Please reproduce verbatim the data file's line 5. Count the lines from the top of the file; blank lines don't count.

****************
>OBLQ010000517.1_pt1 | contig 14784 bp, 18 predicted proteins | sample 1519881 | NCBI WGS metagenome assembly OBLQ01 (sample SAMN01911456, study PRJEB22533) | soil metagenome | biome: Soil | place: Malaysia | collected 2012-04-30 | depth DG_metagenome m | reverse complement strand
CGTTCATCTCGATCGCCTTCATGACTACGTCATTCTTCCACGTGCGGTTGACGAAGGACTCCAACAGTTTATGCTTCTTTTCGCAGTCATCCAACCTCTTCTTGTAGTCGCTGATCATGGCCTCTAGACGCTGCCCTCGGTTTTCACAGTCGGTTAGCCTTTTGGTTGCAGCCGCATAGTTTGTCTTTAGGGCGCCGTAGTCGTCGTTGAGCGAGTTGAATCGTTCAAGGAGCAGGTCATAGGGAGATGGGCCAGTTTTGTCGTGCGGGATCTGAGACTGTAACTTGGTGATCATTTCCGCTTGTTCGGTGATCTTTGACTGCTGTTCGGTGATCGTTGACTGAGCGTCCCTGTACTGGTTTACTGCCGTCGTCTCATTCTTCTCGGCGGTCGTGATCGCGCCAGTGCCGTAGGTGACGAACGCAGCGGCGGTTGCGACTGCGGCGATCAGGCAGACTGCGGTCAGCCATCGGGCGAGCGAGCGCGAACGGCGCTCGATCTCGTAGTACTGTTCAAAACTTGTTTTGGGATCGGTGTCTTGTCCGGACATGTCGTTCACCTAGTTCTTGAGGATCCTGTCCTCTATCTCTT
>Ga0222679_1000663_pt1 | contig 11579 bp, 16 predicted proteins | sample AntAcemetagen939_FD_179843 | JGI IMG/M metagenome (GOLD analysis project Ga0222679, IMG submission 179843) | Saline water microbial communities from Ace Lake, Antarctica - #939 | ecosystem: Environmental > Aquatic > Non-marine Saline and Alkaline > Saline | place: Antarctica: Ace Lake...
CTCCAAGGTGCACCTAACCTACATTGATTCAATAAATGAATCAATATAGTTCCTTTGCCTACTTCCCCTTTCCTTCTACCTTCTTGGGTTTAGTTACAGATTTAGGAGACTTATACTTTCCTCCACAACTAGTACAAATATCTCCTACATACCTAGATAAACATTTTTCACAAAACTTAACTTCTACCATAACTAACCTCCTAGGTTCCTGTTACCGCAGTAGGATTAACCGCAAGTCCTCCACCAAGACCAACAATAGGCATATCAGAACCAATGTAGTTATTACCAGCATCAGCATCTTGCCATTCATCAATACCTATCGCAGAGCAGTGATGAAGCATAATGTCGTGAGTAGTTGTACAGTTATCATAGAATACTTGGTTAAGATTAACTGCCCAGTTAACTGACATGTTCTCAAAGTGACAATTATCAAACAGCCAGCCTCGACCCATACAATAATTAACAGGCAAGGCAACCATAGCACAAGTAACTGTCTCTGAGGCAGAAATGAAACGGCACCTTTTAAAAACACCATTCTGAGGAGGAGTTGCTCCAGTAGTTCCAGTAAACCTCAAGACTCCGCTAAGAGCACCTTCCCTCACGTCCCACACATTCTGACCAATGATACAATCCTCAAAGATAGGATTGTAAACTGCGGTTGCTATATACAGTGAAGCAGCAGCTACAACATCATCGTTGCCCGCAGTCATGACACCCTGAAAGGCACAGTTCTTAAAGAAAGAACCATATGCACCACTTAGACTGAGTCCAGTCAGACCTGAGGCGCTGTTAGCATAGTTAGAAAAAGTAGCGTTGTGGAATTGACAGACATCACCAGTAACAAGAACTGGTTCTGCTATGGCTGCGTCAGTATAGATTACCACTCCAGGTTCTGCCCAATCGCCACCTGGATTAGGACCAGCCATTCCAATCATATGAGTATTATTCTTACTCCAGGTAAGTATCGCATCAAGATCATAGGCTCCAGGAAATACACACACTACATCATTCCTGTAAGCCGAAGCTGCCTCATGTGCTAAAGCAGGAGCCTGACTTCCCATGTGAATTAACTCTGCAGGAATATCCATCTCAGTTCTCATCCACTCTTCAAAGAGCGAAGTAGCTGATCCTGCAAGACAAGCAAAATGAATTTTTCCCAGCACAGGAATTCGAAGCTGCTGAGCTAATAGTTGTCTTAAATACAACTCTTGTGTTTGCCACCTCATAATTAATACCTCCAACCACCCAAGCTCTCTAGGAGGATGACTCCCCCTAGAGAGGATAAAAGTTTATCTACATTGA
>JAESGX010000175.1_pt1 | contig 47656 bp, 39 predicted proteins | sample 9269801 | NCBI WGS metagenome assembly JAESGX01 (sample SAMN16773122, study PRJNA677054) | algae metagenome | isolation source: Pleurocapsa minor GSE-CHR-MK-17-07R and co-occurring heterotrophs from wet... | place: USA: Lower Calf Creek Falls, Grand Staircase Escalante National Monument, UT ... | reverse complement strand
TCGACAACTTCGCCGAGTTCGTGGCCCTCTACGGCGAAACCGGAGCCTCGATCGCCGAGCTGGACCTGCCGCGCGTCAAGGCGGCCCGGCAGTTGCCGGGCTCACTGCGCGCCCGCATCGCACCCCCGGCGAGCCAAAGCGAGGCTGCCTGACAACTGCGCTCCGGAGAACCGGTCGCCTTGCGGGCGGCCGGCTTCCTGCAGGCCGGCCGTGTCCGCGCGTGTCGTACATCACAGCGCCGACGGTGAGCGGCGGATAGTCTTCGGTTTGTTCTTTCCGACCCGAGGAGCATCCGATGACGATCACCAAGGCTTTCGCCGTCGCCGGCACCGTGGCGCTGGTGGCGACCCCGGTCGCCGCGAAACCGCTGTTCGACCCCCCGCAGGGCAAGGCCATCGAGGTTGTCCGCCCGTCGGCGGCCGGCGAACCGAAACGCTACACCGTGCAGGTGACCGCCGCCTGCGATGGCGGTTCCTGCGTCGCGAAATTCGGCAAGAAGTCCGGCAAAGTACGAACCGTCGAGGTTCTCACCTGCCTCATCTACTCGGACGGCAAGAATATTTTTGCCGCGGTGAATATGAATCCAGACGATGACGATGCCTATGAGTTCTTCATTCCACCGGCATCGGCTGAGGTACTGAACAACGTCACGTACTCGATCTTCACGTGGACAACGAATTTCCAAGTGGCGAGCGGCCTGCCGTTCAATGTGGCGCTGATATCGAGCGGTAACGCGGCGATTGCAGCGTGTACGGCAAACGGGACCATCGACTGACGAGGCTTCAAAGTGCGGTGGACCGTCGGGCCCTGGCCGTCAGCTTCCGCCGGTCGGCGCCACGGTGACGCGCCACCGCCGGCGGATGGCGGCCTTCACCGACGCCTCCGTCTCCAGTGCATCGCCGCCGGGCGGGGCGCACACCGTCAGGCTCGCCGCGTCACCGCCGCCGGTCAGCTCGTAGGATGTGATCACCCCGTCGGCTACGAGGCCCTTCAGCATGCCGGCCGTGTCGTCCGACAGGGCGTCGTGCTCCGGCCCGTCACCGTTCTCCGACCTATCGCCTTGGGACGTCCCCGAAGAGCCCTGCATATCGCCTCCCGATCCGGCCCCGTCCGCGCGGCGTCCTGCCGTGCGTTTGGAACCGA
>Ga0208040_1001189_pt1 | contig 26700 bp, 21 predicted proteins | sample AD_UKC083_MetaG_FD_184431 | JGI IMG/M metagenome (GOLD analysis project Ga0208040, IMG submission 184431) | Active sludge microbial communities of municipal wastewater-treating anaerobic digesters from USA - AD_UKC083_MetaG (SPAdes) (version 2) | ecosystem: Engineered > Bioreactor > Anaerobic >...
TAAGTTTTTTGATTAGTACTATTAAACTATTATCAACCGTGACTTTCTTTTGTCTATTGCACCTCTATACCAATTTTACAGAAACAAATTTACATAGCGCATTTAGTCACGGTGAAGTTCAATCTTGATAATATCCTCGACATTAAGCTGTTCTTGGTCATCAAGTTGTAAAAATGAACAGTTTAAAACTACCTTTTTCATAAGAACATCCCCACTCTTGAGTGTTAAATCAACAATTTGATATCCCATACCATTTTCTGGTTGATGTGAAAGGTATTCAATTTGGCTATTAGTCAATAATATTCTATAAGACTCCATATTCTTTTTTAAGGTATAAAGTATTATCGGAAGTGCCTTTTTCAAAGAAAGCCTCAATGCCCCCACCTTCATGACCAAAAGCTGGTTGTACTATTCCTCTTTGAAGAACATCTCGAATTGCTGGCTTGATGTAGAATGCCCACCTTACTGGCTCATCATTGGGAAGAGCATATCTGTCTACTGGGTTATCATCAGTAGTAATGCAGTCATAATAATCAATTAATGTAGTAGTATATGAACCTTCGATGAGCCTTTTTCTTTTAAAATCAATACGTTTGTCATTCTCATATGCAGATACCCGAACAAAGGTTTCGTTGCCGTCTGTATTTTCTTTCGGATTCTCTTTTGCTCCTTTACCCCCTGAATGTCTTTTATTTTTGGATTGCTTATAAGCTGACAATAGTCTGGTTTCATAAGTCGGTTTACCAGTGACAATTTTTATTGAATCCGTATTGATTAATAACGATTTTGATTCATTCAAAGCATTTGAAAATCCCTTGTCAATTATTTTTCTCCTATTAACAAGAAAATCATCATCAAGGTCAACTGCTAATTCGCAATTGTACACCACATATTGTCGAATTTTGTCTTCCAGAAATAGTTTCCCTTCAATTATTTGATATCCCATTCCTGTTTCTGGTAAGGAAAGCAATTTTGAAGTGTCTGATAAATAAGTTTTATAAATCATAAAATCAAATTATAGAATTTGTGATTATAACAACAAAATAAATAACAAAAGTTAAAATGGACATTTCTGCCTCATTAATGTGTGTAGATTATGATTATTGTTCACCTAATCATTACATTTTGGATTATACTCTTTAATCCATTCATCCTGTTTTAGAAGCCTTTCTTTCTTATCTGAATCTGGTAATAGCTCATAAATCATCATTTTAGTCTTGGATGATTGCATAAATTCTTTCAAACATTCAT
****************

>JAESGX010000175.1_pt1 | contig 47656 bp, 39 predicted proteins | sample 9269801 | NCBI WGS metagenome assembly JAESGX01 (sample SAMN16773122, study PRJNA677054) | algae metagenome | isolation source: Pleurocapsa minor GSE-CHR-MK-17-07R and co-occurring heterotrophs from wet... | place: USA: Lower Calf Creek Falls, Grand Staircase Escalante National Monument, UT ... | reverse complement strand